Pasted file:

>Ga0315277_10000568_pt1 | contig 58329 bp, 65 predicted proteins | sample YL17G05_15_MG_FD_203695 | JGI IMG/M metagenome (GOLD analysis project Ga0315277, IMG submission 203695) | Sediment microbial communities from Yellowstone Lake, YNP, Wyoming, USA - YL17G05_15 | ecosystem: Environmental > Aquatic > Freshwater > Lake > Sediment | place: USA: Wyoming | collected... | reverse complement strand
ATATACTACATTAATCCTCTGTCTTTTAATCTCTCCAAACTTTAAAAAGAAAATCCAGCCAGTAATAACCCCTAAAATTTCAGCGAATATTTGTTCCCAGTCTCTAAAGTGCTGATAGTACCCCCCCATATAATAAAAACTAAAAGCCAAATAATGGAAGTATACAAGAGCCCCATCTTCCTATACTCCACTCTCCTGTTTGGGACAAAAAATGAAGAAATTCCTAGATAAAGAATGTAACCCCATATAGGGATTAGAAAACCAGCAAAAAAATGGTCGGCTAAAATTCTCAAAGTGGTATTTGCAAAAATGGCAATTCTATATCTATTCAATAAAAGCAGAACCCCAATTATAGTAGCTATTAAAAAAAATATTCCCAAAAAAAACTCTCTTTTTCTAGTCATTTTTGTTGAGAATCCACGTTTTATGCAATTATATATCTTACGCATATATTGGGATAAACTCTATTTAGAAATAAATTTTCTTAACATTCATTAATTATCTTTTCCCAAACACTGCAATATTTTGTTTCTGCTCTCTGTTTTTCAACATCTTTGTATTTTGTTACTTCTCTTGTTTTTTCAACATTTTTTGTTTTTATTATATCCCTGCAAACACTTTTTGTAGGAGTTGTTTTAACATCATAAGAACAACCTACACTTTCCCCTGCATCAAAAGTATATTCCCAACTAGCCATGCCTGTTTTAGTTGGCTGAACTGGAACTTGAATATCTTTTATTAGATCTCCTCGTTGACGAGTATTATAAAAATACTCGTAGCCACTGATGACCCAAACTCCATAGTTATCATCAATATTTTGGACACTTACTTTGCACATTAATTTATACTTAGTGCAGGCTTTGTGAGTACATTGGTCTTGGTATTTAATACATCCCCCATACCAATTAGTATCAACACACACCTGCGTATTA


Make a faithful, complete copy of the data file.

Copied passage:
>Ga0315277_10000568_pt1 | contig 58329 bp, 65 predicted proteins | sample YL17G05_15_MG_FD_203695 | JGI IMG/M metagenome (GOLD analysis project Ga0315277, IMG submission 203695) | Sediment microbial communities from Yellowstone Lake, YNP, Wyoming, USA - YL17G05_15 | ecosystem: Environmental > Aquatic > Freshwater > Lake > Sediment | place: USA: Wyoming | collected... | reverse complement strand
ATATACTACATTAATCCTCTGTCTTTTAATCTCTCCAAACTTTAAAAAGAAAATCCAGCCAGTAATAACCCCTAAAATTTCAGCGAATATTTGTTCCCAGTCTCTAAAGTGCTGATAGTACCCCCCCATATAATAAAAACTAAAAGCCAAATAATGGAAGTATACAAGAGCCCCATCTTCCTATACTCCACTCTCCTGTTTGGGACAAAAAATGAAGAAATTCCTAGATAAAGAATGTAACCCCATATAGGGATTAGAAAACCAGCAAAAAAATGGTCGGCTAAAATTCTCAAAGTGGTATTTGCAAAAATGGCAATTCTATATCTATTCAATAAAAGCAGAACCCCAATTATAGTAGCTATTAAAAAAAATATTCCCAAAAAAAACTCTCTTTTTCTAGTCATTTTTGTTGAGAATCCACGTTTTATGCAATTATATATCTTACGCATATATTGGGATAAACTCTATTTAGAAATAAATTTTCTTAACATTCATTAATTATCTTTTCCCAAACACTGCAATATTTTGTTTCTGCTCTCTGTTTTTCAACATCTTTGTATTTTGTTACTTCTCTTGTTTTTTCAACATTTTTTGTTTTTATTATATCCCTGCAAACACTTTTTGTAGGAGTTGTTTTAACATCATAAGAACAACCTACACTTTCCCCTGCATCAAAAGTATATTCCCAACTAGCCATGCCTGTTTTAGTTGGCTGAACTGGAACTTGAATATCTTTTATTAGATCTCCTCGTTGACGAGTATTATAAAAATACTCGTAGCCACTGATGACCCAAACTCCATAGTTATCATCAATATTTTGGACACTTACTTTGCACATTAATTTATACTTAGTGCAGGCTTTGTGAGTACATTGGTCTTGGTATTTAATACATCCCCCATACCAATTAGTATCAACACACACCTGCGTATTA